Date of Award

Spring 1967

Document Type



Mathematics, Engineering & Computer Science

First Advisor

Alfred Murray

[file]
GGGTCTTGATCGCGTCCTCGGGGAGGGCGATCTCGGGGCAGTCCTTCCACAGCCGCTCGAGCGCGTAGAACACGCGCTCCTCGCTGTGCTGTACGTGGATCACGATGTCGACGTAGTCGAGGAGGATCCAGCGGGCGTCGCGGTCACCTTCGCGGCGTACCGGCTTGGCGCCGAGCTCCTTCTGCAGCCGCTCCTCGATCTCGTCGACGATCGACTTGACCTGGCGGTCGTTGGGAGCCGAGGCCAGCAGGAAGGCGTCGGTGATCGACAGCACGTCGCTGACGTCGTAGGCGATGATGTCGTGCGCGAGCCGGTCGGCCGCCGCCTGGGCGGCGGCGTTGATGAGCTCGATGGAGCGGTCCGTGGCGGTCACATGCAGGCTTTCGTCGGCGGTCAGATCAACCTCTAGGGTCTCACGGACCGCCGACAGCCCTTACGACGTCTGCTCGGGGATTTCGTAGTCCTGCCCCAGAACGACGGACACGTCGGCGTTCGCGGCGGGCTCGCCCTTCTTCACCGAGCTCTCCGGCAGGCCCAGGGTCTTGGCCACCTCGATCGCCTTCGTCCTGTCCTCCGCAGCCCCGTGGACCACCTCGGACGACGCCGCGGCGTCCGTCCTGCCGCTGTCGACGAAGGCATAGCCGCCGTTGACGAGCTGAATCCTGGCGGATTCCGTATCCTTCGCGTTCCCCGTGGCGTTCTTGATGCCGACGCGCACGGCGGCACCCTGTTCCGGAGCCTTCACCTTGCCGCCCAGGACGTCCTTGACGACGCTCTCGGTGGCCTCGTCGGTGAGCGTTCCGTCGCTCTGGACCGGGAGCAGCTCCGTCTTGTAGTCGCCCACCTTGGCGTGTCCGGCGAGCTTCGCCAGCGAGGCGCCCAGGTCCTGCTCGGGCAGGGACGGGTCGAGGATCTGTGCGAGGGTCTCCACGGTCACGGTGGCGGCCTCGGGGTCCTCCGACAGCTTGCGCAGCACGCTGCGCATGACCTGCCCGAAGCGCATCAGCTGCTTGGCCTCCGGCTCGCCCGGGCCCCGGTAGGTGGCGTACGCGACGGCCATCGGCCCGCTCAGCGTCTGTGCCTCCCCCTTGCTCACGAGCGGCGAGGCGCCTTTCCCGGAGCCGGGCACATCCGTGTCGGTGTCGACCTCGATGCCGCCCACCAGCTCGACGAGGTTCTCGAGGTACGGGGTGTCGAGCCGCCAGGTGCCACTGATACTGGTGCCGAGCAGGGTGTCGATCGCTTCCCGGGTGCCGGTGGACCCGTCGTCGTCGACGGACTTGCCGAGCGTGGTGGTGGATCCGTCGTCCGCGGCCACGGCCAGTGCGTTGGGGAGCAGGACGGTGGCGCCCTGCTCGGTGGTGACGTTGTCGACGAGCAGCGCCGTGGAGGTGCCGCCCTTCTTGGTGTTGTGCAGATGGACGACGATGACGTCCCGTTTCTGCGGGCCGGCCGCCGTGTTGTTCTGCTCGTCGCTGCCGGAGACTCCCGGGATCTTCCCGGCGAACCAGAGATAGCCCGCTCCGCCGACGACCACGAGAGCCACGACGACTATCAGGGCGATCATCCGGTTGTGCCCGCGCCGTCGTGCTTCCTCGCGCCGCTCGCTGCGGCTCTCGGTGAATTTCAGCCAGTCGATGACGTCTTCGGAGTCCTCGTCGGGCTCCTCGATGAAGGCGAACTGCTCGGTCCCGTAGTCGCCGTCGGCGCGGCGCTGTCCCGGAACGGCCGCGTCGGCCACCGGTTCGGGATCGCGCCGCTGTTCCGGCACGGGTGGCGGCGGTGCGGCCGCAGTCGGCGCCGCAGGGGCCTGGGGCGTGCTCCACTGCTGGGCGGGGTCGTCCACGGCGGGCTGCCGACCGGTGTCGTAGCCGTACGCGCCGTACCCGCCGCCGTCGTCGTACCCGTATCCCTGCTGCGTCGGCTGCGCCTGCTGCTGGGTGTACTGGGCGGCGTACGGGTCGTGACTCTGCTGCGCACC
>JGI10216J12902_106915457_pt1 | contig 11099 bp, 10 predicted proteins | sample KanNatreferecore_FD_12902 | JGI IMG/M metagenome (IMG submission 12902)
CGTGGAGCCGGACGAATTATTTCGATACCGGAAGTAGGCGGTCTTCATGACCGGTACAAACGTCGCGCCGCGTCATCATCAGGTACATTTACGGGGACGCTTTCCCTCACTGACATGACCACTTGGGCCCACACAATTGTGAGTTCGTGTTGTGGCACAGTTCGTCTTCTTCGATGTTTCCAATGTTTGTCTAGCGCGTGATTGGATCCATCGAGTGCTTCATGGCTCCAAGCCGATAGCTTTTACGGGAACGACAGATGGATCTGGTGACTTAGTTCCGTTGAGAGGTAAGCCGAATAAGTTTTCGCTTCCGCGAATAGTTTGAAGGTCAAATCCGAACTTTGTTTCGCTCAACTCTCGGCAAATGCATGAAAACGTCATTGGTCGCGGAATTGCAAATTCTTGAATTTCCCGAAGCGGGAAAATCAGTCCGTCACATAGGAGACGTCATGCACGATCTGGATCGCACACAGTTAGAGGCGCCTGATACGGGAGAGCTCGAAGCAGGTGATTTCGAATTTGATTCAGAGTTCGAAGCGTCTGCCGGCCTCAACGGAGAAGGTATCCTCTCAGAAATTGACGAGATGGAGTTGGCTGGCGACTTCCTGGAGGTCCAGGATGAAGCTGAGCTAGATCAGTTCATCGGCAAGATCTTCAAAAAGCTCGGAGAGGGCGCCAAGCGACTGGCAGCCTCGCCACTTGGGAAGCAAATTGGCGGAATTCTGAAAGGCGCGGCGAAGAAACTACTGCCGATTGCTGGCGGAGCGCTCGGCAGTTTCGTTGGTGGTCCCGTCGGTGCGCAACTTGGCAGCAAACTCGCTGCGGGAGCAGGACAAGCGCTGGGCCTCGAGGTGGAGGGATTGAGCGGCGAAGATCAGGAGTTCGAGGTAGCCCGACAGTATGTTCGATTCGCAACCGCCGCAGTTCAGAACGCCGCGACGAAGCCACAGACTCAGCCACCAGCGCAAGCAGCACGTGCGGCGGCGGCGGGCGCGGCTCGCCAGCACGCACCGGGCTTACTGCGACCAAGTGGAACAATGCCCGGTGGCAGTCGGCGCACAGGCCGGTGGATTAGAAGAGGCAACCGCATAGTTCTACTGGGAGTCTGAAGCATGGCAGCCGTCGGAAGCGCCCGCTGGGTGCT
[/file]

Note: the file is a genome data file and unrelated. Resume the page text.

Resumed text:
Computers either measure "how much" or count "how many". The former is known as an analog computer while the latter is called a digital computer. Of all the creatures on earth, only man has the ability to count. Ancient man first used his fingers to relate the idea of "how many" to some physical object that he could see and use to express to someone else. Even today primitive societies use this method. A Sibiller tribesman of New Guinea can only count up to 27. Using his right index finger, he points to his left-hand finger for the numbers (1-5), he then points respectively to his left wrist, forearm, elbow, bicep, collarbone, shoulder, ear and eye for (6-13). The nose is (14). Now using his left index finger, he travels down his right side for (15-27J.1 As man progressed, he introduced more complex computers than his fingers. Thousands of years ago some Egyptian merchants made a computer using sand and pebbles, using a number system based on ten fingers (or ten pebbles).